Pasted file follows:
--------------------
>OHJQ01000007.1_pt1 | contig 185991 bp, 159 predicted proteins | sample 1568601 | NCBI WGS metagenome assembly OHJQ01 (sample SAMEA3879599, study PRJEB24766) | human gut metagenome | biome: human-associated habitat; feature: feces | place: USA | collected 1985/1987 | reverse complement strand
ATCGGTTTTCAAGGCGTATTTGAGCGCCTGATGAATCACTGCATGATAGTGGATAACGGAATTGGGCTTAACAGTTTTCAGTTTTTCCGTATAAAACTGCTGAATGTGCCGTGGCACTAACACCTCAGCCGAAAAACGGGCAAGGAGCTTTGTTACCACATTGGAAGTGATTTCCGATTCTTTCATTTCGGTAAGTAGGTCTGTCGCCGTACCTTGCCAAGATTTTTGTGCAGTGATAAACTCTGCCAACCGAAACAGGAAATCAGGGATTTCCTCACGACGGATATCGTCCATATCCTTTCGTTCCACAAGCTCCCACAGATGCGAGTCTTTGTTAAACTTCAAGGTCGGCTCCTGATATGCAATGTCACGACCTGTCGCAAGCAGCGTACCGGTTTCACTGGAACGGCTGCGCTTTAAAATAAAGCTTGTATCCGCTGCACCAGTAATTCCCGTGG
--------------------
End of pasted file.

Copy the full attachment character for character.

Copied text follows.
>OHJQ01000007.1_pt1 | contig 185991 bp, 159 predicted proteins | sample 1568601 | NCBI WGS metagenome assembly OHJQ01 (sample SAMEA3879599, study PRJEB24766) | human gut metagenome | biome: human-associated habitat; feature: feces | place: USA | collected 1985/1987 | reverse complement strand
ATCGGTTTTCAAGGCGTATTTGAGCGCCTGATGAATCACTGCATGATAGTGGATAACGGAATTGGGCTTAACAGTTTTCAGTTTTTCCGTATAAAACTGCTGAATGTGCCGTGGCACTAACACCTCAGCCGAAAAACGGGCAAGGAGCTTTGTTACCACATTGGAAGTGATTTCCGATTCTTTCATTTCGGTAAGTAGGTCTGTCGCCGTACCTTGCCAAGATTTTTGTGCAGTGATAAACTCTGCCAACCGAAACAGGAAATCAGGGATTTCCTCACGACGGATATCGTCCATATCCTTTCGTTCCACAAGCTCCCACAGATGCGAGTCTTTGTTAAACTTCAAGGTCGGCTCCTGATATGCAATGTCACGACCTGTCGCAAGCAGCGTACCGGTTTCACTGGAACGGCTGCGCTTTAAAATAAAGCTTGTATCCGCTGCACCAGTAATTCCCGTGG